President Obama to Launch First-ever Atrocities Prevention Board – Stay Tuned for Live Updates

 

Good morning! Lauren Clyne Medley, Enough Project's Online Engagement Manager, is live-blogging President Obama's announcement of the launch of the first-ever Atrocities Prevention Board.

The announcement is today ay 9:45 a.m., from the U.S. Holocaust Memorial Museum in Washington, DC.

You can follow this blog post for updates, or follow us on twitter, @enoughproject. You can also watch President Obama's speech here on the U.S. Holocaust Memorial Museum's website.

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10:36 AM:
President Obama's speech has concluded.

 

10:23 AM
@EnoughProject: RT @WHLive: President Obama: "National sovereignty is never a license to slaughter your people"

 

10:21 AM
@EnoughProject: President 's mass atrocities board will convene for the first time today at the .

 

10:16 AM
@EnoughProject: President just announced that U.S. advisers will continue their efforts to bring and the to justice.

 

10:15 AM
@EnoughProject: RT @RaiseHope4Congo: Preventing genocide and mass atrocities is a core national security and moral responsibility

 

10:14 AM
@EnoughProject: "The presidents of and must be willing to negotiate." - President

 

10:12 AM
@EnoughProject: "Preventing genocide is an achievable goal, but it is one that starts from the bottom up." - President

 

10:07 AM
@EnoughProject: "Awareness without action changes nothing. is a challenge to us all." - President

 

10:05 AM
@EnoughProject: "That's why we're here. Not simply to remember but to speak." - President

 

9:54 AM
@EnoughProject: RT @sturm: If USHMM link not working for 's speech at the , watch on .

 

9:51 AM
@EnoughProject: Holocaust survivor Elie Wiesel is introducing President at the .

 

9:45 AM
@EnoughProject: Watch right now: President 's speech at the .

 

9:21 AM
@EnoughProject: In 25 mins, watch President 's speech at the .

 

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This morning, President Barack Obama will be speaking at the United States Holocaust Memorial Museum, marking the annual U.S. commemoration of the Holocaust. As part of this year’s tribute, the president will also be announcing his administration’s plans for the formation of an interagency Atrocities Prevention Board. In an effort to fulfill the pledge of “never again,” the APB will be charged with setting up better early warning systems for detecting mass atrocities around the globe and creating cooperative, comprehensive strategies for responding to these signals in order to intervene and stop the atrocities before they occur.

In a complementary event to President Obama’s address, Samantha Power, special assistant to the president and senior director of multilateral affairs for the National Security Council, will also be speaking at the White House on Monday afternoon.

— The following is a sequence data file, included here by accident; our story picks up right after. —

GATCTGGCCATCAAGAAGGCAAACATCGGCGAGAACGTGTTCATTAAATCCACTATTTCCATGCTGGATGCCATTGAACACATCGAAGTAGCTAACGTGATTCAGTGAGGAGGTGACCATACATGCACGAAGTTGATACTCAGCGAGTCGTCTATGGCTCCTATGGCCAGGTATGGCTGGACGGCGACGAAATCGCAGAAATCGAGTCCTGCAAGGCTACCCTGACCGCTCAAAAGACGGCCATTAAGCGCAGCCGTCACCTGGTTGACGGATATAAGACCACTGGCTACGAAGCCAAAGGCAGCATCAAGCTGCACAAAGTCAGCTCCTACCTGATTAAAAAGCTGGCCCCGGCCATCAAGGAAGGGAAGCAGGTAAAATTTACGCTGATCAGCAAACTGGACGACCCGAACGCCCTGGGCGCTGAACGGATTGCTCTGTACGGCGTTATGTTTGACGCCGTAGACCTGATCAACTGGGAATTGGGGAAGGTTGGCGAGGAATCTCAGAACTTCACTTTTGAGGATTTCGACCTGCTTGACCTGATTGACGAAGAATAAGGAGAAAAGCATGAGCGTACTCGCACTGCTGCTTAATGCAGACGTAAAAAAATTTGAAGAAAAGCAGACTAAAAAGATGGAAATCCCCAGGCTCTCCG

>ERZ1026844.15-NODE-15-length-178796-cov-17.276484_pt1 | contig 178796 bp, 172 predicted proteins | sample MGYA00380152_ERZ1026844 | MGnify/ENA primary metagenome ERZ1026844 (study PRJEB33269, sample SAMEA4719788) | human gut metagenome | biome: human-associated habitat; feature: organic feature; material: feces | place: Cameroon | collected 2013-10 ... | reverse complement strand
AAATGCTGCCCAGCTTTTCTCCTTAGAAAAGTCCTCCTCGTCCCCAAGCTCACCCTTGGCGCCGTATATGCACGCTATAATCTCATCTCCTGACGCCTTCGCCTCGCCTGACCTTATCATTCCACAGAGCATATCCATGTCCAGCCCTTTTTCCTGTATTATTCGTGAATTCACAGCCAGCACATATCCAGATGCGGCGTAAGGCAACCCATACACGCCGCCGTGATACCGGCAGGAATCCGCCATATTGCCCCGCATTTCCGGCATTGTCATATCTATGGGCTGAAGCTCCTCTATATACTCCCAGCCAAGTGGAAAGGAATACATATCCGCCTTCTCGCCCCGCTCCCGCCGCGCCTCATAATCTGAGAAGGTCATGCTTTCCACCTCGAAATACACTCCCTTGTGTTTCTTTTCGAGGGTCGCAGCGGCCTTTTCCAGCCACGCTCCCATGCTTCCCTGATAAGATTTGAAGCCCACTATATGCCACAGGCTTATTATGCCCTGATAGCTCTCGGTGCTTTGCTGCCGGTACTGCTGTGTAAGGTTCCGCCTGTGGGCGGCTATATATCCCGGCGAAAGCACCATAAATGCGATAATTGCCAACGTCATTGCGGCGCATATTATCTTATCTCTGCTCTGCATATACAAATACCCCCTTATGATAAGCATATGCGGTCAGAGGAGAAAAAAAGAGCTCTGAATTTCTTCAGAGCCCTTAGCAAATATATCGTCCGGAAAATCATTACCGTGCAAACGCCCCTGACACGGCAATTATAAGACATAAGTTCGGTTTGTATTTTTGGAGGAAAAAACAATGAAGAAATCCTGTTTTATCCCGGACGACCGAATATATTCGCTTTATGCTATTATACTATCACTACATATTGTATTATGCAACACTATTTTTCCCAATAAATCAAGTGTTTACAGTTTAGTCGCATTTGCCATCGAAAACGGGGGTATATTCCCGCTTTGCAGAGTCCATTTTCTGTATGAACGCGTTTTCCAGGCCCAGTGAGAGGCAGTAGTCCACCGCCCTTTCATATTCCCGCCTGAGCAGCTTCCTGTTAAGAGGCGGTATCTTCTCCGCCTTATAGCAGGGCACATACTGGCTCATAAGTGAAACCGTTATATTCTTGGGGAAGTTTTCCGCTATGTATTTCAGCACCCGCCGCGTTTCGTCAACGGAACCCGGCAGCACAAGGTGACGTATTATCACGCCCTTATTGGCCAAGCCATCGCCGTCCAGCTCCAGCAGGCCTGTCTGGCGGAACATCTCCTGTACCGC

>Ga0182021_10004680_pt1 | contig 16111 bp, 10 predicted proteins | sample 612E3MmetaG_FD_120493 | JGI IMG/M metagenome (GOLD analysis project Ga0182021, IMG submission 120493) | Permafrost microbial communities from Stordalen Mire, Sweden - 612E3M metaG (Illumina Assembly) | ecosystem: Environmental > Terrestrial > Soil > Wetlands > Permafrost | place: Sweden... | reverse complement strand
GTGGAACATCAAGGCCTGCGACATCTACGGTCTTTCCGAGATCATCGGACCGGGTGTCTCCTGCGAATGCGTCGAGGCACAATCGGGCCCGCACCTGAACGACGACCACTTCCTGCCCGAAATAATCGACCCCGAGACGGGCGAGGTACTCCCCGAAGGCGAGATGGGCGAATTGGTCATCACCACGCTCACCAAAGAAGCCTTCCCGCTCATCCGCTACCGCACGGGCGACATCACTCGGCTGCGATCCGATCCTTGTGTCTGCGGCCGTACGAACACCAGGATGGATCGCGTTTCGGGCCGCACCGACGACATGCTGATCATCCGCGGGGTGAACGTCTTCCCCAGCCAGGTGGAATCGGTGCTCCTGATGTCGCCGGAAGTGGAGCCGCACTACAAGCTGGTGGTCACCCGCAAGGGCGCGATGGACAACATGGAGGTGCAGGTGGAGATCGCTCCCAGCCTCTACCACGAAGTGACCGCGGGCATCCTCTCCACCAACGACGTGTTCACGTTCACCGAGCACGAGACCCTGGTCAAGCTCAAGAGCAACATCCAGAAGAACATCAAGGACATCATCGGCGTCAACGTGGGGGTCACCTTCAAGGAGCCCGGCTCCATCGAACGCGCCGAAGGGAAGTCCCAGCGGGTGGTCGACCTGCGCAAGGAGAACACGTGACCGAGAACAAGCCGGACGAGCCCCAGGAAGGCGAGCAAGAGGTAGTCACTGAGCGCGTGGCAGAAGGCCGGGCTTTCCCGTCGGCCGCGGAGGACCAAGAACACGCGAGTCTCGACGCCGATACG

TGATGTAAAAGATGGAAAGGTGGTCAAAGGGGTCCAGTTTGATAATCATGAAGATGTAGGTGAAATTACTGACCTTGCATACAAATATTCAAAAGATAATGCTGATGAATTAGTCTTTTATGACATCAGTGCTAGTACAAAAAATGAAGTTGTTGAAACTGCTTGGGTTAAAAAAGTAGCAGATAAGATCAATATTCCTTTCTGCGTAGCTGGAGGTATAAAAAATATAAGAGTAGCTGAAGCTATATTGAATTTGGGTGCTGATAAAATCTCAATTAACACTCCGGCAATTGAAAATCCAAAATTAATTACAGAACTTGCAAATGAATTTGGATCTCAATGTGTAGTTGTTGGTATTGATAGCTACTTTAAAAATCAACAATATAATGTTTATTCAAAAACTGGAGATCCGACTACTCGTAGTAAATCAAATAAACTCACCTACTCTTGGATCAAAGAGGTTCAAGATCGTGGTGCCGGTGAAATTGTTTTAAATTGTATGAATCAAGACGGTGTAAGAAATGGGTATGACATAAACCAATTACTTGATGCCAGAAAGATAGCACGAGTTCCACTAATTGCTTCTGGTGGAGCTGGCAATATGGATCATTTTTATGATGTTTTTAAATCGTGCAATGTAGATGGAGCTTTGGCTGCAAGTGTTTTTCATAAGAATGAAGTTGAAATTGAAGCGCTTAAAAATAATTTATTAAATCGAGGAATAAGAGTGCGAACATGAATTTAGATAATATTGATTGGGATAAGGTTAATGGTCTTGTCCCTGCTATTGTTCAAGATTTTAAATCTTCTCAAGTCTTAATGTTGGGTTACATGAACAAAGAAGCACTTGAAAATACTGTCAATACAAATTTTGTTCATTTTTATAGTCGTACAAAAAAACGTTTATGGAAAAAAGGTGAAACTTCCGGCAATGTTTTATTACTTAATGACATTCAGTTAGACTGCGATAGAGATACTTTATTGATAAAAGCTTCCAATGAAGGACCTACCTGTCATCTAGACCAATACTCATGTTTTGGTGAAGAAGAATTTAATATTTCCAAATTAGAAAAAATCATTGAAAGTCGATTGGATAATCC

Last August, Obama announced a Presidential Studies Directive for the establishment of the Atrocities Prevention Board. Since then, the National Security Council has been conducting an interagency review process to determine operational protocols for developing the APB, the results of which will be revealed as the president discusses the future of the board on Monday.

The mandate for the APB is to utilize civilian tools such as diplomacy and development to improve the government’s ability to detect and respond to early signs of mass atrocities. After the Holocaust, the U.S. pledged to never again stand by and watch acts of genocide being carried out, but we have struggled to develop an effective strategy for fulfilling this promise. The Rwandan genocide in 1994, Bosnia in 1995, Darfur in the early 2000s, and now the unfolding apparent ethnic cleansing in the Nuba Mountains of Sudan are all evidence of the international community’s failure to properly detect and respond to mass atrocities. By consulting with civil society organizations, the APB will support multilateral conflict prevention, peacekeeping, and peacebuilding capacities; improve rule of law and civilian security; and integrate genocide prevention and longer-term conflict prevention.

The launch of the Atrocities Prevention Board is highly anticipated by many humanitarian NGOs and civil society organizations. If implemented well, it could prove an effective approach for U.S. foreign policy strategy that focuses on long term solutions to unstable situations, rather than hastily thrown-together band-aid responses once they combust and result in a huge loss of life and livelihood.

Enough Project staff members will be live-tweeting and blogging from both of today’s events. Stay tuned to this page for real-time updates on the Obama administration’s plan for fulfilling its pledge of “never again.”

Photo: President Obama (AP)

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